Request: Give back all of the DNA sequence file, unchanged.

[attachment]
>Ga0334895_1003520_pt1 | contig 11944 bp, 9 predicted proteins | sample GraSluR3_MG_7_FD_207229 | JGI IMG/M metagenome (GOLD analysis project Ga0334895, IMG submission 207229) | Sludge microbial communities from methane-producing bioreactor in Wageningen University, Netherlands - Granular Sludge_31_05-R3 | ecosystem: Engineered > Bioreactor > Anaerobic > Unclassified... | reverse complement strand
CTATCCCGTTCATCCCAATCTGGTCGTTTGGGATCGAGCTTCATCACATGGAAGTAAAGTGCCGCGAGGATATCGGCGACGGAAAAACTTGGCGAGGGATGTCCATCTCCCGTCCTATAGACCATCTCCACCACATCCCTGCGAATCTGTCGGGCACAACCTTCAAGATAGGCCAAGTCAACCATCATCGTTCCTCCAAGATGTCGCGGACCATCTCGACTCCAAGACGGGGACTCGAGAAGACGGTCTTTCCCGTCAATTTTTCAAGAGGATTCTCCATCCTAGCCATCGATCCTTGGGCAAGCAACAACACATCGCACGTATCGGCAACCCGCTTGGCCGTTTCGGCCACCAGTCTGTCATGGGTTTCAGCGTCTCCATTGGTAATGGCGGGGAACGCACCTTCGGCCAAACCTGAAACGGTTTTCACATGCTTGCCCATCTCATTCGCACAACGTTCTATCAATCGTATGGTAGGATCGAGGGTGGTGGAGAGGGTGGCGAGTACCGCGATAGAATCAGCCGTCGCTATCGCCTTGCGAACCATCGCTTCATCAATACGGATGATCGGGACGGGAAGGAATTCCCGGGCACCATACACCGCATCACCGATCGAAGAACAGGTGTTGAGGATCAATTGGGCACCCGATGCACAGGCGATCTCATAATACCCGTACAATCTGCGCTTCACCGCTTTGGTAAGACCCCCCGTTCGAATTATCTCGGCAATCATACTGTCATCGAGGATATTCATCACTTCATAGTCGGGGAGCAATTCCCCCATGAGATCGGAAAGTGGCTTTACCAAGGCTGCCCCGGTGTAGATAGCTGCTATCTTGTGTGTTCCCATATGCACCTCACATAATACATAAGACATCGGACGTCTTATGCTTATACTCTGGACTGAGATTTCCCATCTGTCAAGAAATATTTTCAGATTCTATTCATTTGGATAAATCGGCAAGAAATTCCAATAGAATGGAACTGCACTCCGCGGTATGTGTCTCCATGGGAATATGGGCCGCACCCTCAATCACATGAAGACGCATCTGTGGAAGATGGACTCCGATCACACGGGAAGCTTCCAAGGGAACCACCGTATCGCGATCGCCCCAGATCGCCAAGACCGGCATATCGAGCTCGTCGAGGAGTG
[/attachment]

>Ga0334895_1003520_pt1 | contig 11944 bp, 9 predicted proteins | sample GraSluR3_MG_7_FD_207229 | JGI IMG/M metagenome (GOLD analysis project Ga0334895, IMG submission 207229) | Sludge microbial communities from methane-producing bioreactor in Wageningen University, Netherlands - Granular Sludge_31_05-R3 | ecosystem: Engineered > Bioreactor > Anaerobic > Unclassified... | reverse complement strand
CTATCCCGTTCATCCCAATCTGGTCGTTTGGGATCGAGCTTCATCACATGGAAGTAAAGTGCCGCGAGGATATCGGCGACGGAAAAACTTGGCGAGGGATGTCCATCTCCCGTCCTATAGACCATCTCCACCACATCCCTGCGAATCTGTCGGGCACAACCTTCAAGATAGGCCAAGTCAACCATCATCGTTCCTCCAAGATGTCGCGGACCATCTCGACTCCAAGACGGGGACTCGAGAAGACGGTCTTTCCCGTCAATTTTTCAAGAGGATTCTCCATCCTAGCCATCGATCCTTGGGCAAGCAACAACACATCGCACGTATCGGCAACCCGCTTGGCCGTTTCGGCCACCAGTCTGTCATGGGTTTCAGCGTCTCCATTGGTAATGGCGGGGAACGCACCTTCGGCCAAACCTGAAACGGTTTTCACATGCTTGCCCATCTCATTCGCACAACGTTCTATCAATCGTATGGTAGGATCGAGGGTGGTGGAGAGGGTGGCGAGTACCGCGATAGAATCAGCCGTCGCTATCGCCTTGCGAACCATCGCTTCATCAATACGGATGATCGGGACGGGAAGGAATTCCCGGGCACCATACACCGCATCACCGATCGAAGAACAGGTGTTGAGGATCAATTGGGCACCCGATGCACAGGCGATCTCATAATACCCGTACAATCTGCGCTTCACCGCTTTGGTAAGACCCCCCGTTCGAATTATCTCGGCAATCATACTGTCATCGAGGATATTCATCACTTCATAGTCGGGGAGCAATTCCCCCATGAGATCGGAAAGTGGCTTTACCAAGGCTGCCCCGGTGTAGATAGCTGCTATCTTGTGTGTTCCCATATGCACCTCACATAATACATAAGACATCGGACGTCTTATGCTTATACTCTGGACTGAGATTTCCCATCTGTCAAGAAATATTTTCAGATTCTATTCATTTGGATAAATCGGCAAGAAATTCCAATAGAATGGAACTGCACTCCGCGGTATGTGTCTCCATGGGAATATGGGCCGCACCCTCAATCACATGAAGACGCATCTGTGGAAGATGGACTCCGATCACACGGGAAGCTTCCAAGGGAACCACCGTATCGCGATCGCCCCAGATCGCCAAGACCGGCATATCGAGCTCGTCGAGGAGTG